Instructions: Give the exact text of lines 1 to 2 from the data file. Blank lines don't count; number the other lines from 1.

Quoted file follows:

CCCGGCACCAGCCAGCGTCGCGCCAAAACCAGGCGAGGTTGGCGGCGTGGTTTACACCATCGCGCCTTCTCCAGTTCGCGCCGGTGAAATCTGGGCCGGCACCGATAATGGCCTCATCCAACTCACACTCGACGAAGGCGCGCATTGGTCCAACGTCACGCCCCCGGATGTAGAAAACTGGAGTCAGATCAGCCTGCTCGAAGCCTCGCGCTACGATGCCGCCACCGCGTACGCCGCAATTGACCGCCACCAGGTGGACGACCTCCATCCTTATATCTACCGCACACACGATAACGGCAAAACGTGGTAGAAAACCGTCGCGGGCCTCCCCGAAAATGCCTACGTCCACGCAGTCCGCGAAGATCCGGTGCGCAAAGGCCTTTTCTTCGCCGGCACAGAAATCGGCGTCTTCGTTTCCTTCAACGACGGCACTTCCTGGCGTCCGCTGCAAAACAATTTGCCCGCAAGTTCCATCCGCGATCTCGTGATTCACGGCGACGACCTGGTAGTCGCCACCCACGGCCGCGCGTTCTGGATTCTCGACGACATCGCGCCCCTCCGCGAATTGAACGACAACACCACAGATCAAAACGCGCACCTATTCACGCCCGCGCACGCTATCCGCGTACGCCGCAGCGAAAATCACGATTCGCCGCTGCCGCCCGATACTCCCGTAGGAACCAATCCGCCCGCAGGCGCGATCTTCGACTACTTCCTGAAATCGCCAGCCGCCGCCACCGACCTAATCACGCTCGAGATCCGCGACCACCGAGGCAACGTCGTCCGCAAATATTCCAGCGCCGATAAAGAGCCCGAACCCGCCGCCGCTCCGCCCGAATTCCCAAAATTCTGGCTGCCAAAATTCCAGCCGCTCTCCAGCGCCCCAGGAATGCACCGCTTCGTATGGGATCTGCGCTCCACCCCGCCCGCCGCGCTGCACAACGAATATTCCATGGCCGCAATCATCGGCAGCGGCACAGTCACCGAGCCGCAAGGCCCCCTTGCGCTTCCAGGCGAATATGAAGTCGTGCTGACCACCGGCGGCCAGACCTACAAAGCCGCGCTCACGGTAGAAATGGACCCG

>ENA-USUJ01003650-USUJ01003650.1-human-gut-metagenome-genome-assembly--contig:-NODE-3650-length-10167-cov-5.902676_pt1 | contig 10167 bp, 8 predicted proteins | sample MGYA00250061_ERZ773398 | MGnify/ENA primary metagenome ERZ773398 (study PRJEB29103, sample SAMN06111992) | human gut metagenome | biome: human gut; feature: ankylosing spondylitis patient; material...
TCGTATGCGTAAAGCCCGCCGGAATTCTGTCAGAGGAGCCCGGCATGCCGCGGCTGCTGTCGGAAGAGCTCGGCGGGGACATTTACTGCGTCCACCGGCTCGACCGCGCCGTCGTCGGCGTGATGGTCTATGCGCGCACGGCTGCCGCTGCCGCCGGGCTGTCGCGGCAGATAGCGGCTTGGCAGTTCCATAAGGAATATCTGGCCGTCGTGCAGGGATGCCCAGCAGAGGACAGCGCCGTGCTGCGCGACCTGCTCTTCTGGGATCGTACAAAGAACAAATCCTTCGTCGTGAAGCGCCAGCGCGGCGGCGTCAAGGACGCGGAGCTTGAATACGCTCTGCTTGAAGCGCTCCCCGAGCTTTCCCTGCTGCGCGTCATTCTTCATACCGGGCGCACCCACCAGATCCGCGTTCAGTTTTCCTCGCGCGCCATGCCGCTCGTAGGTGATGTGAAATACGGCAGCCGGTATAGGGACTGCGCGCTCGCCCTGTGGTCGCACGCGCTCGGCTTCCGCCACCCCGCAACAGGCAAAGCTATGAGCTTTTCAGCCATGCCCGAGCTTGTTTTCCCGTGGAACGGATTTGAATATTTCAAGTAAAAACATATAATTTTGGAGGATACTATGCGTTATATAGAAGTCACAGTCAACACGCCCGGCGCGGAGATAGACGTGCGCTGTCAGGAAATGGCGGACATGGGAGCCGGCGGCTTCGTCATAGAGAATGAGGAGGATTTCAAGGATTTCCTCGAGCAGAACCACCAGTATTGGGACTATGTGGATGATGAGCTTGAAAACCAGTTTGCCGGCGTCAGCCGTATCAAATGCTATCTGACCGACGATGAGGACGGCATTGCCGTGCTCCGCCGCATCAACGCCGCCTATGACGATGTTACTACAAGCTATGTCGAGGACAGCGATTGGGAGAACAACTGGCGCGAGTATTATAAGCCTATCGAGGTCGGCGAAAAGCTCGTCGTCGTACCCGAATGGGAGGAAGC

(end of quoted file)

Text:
CCCGGCACCAGCCAGCGTCGCGCCAAAACCAGGCGAGGTTGGCGGCGTGGTTTACACCATCGCGCCTTCTCCAGTTCGCGCCGGTGAAATCTGGGCCGGCACCGATAATGGCCTCATCCAACTCACACTCGACGAAGGCGCGCATTGGTCCAACGTCACGCCCCCGGATGTAGAAAACTGGAGTCAGATCAGCCTGCTCGAAGCCTCGCGCTACGATGCCGCCACCGCGTACGCCGCAATTGACCGCCACCAGGTGGACGACCTCCATCCTTATATCTACCGCACACACGATAACGGCAAAACGTGGTAGAAAACCGTCGCGGGCCTCCCCGAAAATGCCTACGTCCACGCAGTCCGCGAAGATCCGGTGCGCAAAGGCCTTTTCTTCGCCGGCACAGAAATCGGCGTCTTCGTTTCCTTCAACGACGGCACTTCCTGGCGTCCGCTGCAAAACAATTTGCCCGCAAGTTCCATCCGCGATCTCGTGATTCACGGCGACGACCTGGTAGTCGCCACCCACGGCCGCGCGTTCTGGATTCTCGACGACATCGCGCCCCTCCGCGAATTGAACGACAACACCACAGATCAAAACGCGCACCTATTCACGCCCGCGCACGCTATCCGCGTACGCCGCAGCGAAAATCACGATTCGCCGCTGCCGCCCGATACTCCCGTAGGAACCAATCCGCCCGCAGGCGCGATCTTCGACTACTTCCTGAAATCGCCAGCCGCCGCCACCGACCTAATCACGCTCGAGATCCGCGACCACCGAGGCAACGTCGTCCGCAAATATTCCAGCGCCGATAAAGAGCCCGAACCCGCCGCCGCTCCGCCCGAATTCCCAAAATTCTGGCTGCCAAAATTCCAGCCGCTCTCCAGCGCCCCAGGAATGCACCGCTTCGTATGGGATCTGCGCTCCACCCCGCCCGCCGCGCTGCACAACGAATATTCCATGGCCGCAATCATCGGCAGCGGCACAGTCACCGAGCCGCAAGGCCCCCTTGCGCTTCCAGGCGAATATGAAGTCGTGCTGACCACCGGCGGCCAGACCTACAAAGCCGCGCTCACGGTAGAAATGGACCCG

>ENA-USUJ01003650-USUJ01003650.1-human-gut-metagenome-genome-assembly--contig:-NODE-3650-length-10167-cov-5.902676_pt1 | contig 10167 bp, 8 predicted proteins | sample MGYA00250061_ERZ773398 | MGnify/ENA primary metagenome ERZ773398 (study PRJEB29103, sample SAMN06111992) | human gut metagenome | biome: human gut; feature: ankylosing spondylitis patient; material...